Main experimental reagents: Preparation of 30 mg/ml ketamine solution by ketamine hydrochloride injection (Fujian Gutian Pharmaceutical Co., Ltd., batch No.: H35020148, specification: 100 mg/2 ml) and normal saline were blended by a ratio of 3:2 and then stored in the refrigerator at 4°. Radioimmunoprecipitation Assay (RIPA) protein lysate (Biyuntian Biotechnology, China), protease inhibitor mixture (Millipore, USA), Glycogen Synthase Kinase 3β (GSK-3β) antibody (Merck, Germany) and Protein Phosphatase 2A (PP2A) antibody (Merck, Germany).
Animal grouping and intervention methods: Using the random number table, the mice were randomized into two groups as blank control group (control group) and ketamine intervention group (experimental group), with 12 mice in each, they were intervened following 2 w of adaptive feeding.
The mice were fixed in the position of low tail and high head to migrate their viscera and the needle was inserted at the depth of 5 mm from the white line of their lower abdomen, the syringe was pushed forward subcutaneously 2 cm at an angle of 45°. The feeling of negative pressure attraction of the abdominal cavity without foreign body suction indicates successful insertion and then the injection can be performed. The left and right abdomen was injected alternately. The mice in the experimental group were injected with ketamine at a dose of 30 mg/kg; those in the control group were injected with the same volume of normal saline. Following the injection, the mice in each group were put into a separate cage to observe their skin color to prevent hypoxemia. After the righting reaction was restored in each group, the mice were replaced into the cage. The above-mentioned interventions were performed once a day for consecutive 6 mo.
Morris water maze: After 6 mo of intervention, Morris water maze test was carried out on the mice. A pool with a diameter of 1 m and a depth of 0.4 m was selected and the water temperature was 20°±1°. Note that the experimental environment should be quiet and not affected by external factors. A target platform with a diameter of 5 cm was placed in the target quadrant, about 1 cm below the water surface. 1 d before the formal experiment, each mouse in the two groups was put into the water for swimming for 1 min in order to adapt to the environment. The formal experiment lasted for 6 d, the mice were trained from 1 to 5 d. Facing the pool wall, they were put into in the pool from the entry points in the 1st to 4th quadrants and the time required for the mice to climb the platform in the target quadrant, namely escape latency, was recorded. If the mice did not climb onto the target platform within 60 s, it was recorded as 60 s, and they was artificially guided to the platform and stayed for 10 s. A place navigation test was carried out on the 6th d and the mice were put into water from entry point at the opposite side of the target quadrant, and the escape latency was recorded. Then the platform was removed and the mice were put into water from entry point at the opposite side of the target quadrant. The frequency of crossing the platform within 60 s and the residence time in the target quadrant was recorded.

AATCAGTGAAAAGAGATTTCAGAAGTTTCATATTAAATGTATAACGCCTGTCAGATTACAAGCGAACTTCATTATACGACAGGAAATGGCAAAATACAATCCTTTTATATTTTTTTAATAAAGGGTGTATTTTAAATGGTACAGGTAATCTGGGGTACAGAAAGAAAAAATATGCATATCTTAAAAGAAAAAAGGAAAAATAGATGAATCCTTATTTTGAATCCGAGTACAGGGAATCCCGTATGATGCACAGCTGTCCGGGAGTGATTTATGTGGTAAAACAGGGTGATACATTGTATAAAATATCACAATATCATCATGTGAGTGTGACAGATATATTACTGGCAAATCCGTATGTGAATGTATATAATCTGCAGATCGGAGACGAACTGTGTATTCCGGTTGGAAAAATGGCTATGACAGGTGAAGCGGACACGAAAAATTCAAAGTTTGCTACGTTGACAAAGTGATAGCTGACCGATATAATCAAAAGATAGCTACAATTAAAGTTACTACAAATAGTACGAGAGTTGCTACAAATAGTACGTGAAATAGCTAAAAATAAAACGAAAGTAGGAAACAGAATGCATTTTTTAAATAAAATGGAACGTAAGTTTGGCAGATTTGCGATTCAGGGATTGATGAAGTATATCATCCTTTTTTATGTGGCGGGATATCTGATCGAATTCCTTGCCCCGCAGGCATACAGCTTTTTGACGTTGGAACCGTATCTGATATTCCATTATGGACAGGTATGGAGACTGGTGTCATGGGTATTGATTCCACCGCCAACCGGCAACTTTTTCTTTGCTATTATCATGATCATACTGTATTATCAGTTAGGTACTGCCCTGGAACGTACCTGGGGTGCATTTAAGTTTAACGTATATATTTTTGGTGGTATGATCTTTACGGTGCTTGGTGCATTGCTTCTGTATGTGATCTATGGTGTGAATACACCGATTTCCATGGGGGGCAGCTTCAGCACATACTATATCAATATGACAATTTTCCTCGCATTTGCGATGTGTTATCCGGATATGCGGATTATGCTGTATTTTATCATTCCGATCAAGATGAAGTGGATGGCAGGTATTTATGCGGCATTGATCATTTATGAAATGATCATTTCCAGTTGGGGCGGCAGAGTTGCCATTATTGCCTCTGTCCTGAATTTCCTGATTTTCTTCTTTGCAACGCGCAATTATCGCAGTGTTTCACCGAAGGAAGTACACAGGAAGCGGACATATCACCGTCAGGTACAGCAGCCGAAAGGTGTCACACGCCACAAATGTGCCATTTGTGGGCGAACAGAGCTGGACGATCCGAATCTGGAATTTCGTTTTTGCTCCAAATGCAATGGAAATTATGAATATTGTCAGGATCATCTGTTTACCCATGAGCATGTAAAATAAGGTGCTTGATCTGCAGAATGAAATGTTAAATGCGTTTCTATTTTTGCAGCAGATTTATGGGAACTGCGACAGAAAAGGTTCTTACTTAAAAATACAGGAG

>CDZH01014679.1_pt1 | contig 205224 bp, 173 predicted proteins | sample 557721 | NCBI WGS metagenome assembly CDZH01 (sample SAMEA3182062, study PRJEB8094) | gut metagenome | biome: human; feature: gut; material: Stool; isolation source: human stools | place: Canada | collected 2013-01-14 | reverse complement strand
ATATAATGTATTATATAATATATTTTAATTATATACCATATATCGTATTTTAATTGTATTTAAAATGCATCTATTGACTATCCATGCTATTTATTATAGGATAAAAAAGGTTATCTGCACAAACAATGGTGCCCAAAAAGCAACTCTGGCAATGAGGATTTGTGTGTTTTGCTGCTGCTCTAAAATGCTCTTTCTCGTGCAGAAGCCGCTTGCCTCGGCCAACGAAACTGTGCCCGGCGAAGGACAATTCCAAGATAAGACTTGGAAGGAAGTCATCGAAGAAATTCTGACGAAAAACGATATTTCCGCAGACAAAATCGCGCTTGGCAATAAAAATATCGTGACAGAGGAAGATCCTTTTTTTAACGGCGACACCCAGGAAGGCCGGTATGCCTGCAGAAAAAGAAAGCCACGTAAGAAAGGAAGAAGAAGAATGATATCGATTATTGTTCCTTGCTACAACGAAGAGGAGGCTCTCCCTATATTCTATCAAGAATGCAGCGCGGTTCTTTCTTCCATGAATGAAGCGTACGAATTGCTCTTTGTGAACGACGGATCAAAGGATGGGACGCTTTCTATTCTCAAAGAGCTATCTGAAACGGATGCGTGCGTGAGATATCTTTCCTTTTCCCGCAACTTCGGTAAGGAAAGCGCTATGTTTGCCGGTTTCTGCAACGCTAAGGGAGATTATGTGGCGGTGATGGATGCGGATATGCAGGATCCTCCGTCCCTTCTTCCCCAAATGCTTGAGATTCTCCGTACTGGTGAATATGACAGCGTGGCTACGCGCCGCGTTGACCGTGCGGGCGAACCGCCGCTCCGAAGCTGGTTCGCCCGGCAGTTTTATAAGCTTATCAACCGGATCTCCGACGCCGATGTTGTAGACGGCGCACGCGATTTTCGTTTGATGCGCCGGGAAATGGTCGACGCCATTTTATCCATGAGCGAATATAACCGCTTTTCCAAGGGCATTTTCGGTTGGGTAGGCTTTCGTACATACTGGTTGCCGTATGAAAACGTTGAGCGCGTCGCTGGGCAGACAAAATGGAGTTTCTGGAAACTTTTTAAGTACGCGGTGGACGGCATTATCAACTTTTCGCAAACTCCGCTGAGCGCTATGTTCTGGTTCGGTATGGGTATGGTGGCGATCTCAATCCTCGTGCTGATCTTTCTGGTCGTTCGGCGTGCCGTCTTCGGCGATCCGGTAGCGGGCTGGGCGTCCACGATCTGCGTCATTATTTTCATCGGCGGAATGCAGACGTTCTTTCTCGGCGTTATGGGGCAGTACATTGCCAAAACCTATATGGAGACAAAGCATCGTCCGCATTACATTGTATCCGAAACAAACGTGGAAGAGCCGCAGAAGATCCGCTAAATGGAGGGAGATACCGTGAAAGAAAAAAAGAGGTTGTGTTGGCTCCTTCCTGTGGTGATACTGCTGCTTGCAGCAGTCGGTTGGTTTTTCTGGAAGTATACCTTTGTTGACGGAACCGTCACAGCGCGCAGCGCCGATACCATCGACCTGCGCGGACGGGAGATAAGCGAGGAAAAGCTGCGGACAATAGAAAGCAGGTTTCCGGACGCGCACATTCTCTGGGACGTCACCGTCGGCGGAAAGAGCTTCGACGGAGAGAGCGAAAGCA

Brain tissue sampling: The mice were anesthetized by intraperitoneal injection of chloral hydrate at the dose of 300 mg/kg and then their limbs were fixed. The chest was dissected to expose the heart, the needle was inserted at the apex beat of the left ventricle, the right atrial appendage was cut open and normal saline and heparin were injected until the liver turned white.
Finally, they were perfused with 4 % paraformaldehyde solution, the brain was taken out on the ice after the tail and limbs were stiffened and then the head was amputated. With reference to the stereotaxic atlas for mouse brain and the hippocampal tissue was bluntly separated along the coronal plane on the posterior side of the pituitary gland.
If the Western blotting experiment was carried out, the mice would be anesthetized, decapitated and the brain tissue was taken out on the ice to separate the hippocampal tissue. The stripped hippocampal tissue was placed in a cryopreservation tube and frozen at -80° with liquid nitrogen.